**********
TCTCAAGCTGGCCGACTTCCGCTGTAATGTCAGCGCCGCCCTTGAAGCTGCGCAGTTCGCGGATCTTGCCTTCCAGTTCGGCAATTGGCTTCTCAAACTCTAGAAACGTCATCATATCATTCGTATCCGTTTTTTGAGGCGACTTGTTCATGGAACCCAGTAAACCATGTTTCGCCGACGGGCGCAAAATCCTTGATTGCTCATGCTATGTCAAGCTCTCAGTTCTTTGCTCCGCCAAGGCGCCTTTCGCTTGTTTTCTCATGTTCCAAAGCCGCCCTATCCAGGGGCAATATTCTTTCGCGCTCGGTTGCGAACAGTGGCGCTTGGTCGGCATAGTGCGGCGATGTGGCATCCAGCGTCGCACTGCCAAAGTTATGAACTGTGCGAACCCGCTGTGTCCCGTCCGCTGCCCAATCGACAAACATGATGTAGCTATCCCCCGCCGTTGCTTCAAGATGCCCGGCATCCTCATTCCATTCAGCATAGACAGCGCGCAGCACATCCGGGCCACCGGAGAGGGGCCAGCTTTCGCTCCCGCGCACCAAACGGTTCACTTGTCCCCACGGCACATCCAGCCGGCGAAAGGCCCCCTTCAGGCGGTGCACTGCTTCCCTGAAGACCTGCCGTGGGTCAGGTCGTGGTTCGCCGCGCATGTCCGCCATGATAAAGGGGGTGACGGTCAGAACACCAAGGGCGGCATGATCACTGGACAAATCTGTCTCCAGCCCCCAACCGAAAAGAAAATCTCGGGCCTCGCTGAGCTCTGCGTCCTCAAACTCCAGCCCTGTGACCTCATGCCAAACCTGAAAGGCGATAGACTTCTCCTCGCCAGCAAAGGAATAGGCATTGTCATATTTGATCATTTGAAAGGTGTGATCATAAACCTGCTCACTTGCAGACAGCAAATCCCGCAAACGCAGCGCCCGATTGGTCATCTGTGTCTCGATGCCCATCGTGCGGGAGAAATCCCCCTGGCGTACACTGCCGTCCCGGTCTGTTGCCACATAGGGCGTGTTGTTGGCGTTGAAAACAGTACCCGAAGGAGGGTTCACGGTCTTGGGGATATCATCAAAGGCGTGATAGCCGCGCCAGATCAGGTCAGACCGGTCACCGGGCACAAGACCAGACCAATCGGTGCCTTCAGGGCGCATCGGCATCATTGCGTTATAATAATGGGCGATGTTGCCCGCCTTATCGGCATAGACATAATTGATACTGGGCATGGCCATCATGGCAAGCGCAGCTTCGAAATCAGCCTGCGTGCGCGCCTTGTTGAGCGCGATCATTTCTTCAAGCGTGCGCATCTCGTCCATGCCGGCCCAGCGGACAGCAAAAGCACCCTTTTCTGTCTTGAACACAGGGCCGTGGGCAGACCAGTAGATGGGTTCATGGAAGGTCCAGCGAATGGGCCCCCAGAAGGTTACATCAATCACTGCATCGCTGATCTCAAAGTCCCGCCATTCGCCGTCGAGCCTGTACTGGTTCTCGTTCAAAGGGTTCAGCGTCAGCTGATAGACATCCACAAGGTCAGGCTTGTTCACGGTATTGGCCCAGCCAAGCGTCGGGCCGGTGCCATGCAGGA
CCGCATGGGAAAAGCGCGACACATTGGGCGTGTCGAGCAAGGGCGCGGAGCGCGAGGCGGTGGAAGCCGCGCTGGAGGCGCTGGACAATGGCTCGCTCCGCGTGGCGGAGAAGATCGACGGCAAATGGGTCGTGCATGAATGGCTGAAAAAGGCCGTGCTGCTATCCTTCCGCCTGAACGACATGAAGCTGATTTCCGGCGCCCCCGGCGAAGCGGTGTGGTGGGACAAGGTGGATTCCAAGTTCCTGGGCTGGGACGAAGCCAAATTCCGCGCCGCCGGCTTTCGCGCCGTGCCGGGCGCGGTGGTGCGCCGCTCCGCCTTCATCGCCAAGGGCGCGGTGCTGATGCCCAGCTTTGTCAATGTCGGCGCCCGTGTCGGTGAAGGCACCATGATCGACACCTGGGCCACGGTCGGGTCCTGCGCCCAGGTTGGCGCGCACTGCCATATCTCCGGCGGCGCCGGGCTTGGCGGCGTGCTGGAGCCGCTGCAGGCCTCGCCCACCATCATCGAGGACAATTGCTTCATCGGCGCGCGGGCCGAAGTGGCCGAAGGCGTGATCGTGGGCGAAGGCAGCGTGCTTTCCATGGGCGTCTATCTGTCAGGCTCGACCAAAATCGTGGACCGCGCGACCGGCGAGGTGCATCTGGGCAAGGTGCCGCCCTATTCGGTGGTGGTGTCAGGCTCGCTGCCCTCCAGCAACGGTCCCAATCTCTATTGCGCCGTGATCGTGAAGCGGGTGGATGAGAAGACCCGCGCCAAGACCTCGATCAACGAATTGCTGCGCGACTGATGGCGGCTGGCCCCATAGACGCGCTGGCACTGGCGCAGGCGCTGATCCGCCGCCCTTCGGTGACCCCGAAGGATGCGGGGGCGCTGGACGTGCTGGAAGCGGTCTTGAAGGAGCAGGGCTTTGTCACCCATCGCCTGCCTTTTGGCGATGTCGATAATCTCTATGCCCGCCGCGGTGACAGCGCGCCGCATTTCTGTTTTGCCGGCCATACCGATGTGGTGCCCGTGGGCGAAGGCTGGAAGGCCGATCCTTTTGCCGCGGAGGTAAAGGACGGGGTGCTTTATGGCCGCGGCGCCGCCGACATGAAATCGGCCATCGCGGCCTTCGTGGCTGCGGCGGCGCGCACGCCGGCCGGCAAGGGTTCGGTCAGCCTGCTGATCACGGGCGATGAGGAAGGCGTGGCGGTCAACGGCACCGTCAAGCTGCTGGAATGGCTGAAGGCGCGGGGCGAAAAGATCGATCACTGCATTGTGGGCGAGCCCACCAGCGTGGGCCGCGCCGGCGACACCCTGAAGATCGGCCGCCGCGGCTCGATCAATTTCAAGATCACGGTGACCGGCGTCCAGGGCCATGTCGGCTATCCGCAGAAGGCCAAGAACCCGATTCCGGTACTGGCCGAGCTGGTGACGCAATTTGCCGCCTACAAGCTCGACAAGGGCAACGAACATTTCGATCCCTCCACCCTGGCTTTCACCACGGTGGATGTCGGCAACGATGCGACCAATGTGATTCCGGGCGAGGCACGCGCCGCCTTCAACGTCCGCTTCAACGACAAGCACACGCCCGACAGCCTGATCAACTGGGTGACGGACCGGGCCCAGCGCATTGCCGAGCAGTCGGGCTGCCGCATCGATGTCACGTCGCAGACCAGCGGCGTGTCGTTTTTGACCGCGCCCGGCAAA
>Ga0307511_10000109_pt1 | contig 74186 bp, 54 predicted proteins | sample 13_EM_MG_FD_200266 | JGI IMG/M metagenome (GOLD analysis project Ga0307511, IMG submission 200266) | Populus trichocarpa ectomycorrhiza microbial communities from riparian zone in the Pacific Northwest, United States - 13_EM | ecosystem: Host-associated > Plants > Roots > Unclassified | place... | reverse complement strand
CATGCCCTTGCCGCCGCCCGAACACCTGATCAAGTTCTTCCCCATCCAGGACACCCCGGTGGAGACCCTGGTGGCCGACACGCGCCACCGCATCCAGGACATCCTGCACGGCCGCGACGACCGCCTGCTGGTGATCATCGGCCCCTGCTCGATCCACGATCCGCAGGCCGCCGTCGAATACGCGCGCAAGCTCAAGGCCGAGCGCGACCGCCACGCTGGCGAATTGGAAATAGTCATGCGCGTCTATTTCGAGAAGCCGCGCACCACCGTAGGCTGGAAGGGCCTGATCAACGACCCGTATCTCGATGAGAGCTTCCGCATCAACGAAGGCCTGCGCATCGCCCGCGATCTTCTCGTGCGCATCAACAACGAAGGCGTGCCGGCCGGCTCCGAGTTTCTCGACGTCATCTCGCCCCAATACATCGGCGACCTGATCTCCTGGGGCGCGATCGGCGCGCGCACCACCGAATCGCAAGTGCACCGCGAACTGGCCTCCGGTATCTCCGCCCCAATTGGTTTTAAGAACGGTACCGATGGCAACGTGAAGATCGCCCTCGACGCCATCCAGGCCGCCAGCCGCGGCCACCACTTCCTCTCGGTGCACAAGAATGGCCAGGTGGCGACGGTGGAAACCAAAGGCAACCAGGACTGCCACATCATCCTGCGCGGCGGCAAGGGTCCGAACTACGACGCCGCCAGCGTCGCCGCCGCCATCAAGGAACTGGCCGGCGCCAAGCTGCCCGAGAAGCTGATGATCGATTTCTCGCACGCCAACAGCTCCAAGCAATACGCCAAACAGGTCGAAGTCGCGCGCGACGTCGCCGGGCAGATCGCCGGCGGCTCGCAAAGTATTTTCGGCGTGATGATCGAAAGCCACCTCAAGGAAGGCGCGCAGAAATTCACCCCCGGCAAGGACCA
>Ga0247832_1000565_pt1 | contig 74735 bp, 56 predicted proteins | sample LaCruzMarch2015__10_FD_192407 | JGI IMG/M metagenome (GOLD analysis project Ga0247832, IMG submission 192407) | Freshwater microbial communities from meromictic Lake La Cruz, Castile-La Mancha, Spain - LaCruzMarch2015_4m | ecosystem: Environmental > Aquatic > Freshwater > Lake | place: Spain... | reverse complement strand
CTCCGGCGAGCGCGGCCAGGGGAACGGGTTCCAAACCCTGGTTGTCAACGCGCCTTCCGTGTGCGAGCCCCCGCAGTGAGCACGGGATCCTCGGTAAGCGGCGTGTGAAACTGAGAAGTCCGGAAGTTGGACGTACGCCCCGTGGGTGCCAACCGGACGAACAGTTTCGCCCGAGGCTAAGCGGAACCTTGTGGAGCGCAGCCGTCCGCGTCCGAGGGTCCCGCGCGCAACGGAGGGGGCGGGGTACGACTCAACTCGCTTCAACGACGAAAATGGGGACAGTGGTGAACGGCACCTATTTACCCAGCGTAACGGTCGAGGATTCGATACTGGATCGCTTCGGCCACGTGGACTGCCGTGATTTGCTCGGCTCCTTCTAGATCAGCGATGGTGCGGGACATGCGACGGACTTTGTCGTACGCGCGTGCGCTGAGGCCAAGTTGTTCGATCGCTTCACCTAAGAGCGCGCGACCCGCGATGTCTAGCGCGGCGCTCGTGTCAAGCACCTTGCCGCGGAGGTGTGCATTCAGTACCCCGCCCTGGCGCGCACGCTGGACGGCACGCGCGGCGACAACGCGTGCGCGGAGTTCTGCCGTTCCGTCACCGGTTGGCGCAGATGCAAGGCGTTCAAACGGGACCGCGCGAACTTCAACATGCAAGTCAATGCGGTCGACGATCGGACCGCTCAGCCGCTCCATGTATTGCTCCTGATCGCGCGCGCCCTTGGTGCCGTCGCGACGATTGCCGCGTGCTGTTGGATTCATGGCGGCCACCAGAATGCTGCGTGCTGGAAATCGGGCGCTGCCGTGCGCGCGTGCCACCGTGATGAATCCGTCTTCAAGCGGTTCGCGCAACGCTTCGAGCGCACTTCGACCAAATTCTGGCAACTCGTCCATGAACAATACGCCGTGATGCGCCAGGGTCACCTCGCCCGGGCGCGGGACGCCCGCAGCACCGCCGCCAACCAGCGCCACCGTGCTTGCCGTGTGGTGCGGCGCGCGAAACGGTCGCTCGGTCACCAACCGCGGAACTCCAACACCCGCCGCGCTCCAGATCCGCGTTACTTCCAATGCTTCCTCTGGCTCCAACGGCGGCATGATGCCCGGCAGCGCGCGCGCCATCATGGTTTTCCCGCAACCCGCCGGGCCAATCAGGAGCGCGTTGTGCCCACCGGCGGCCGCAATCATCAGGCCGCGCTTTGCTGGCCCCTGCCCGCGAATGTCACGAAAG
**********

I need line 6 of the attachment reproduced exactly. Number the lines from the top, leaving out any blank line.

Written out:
CTCCGGCGAGCGCGGCCAGGGGAACGGGTTCCAAACCCTGGTTGTCAACGCGCCTTCCGTGTGCGAGCCCCCGCAGTGAGCACGGGATCCTCGGTAAGCGGCGTGTGAAACTGAGAAGTCCGGAAGTTGGACGTACGCCCCGTGGGTGCCAACCGGACGAACAGTTTCGCCCGAGGCTAAGCGGAACCTTGTGGAGCGCAGCCGTCCGCGTCCGAGGGTCCCGCGCGCAACGGAGGGGGCGGGGTACGACTCAACTCGCTTCAACGACGAAAATGGGGACAGTGGTGAACGGCACCTATTTACCCAGCGTAACGGTCGAGGATTCGATACTGGATCGCTTCGGCCACGTGGACTGCCGTGATTTGCTCGGCTCCTTCTAGATCAGCGATGGTGCGGGACATGCGACGGACTTTGTCGTACGCGCGTGCGCTGAGGCCAAGTTGTTCGATCGCTTCACCTAAGAGCGCGCGACCCGCGATGTCTAGCGCGGCGCTCGTGTCAAGCACCTTGCCGCGGAGGTGTGCATTCAGTACCCCGCCCTGGCGCGCACGCTGGACGGCACGCGCGGCGACAACGCGTGCGCGGAGTTCTGCCGTTCCGTCACCGGTTGGCGCAGATGCAAGGCGTTCAAACGGGACCGCGCGAACTTCAACATGCAAGTCAATGCGGTCGACGATCGGACCGCTCAGCCGCTCCATGTATTGCTCCTGATCGCGCGCGCCCTTGGTGCCGTCGCGACGATTGCCGCGTGCTGTTGGATTCATGGCGGCCACCAGAATGCTGCGTGCTGGAAATCGGGCGCTGCCGTGCGCGCGTGCCACCGTGATGAATCCGTCTTCAAGCGGTTCGCGCAACGCTTCGAGCGCACTTCGACCAAATTCTGGCAACTCGTCCATGAACAATACGCCGTGATGCGCCAGGGTCACCTCGCCCGGGCGCGGGACGCCCGCAGCACCGCCGCCAACCAGCGCCACCGTGCTTGCCGTGTGGTGCGGCGCGCGAAACGGTCGCTCGGTCACCAACCGCGGAACTCCAACACCCGCCGCGCTCCAGATCCGCGTTACTTCCAATGCTTCCTCTGGCTCCAACGGCGGCATGATGCCCGGCAGCGCGCGCGCCATCATGGTTTTCCCGCAACCCGCCGGGCCAATCAGGAGCGCGTTGTGCCCACCGGCGGCCGCAATCATCAGGCCGCGCTTTGCTGGCCCCTGCCCGCGAATGTCACGAAAG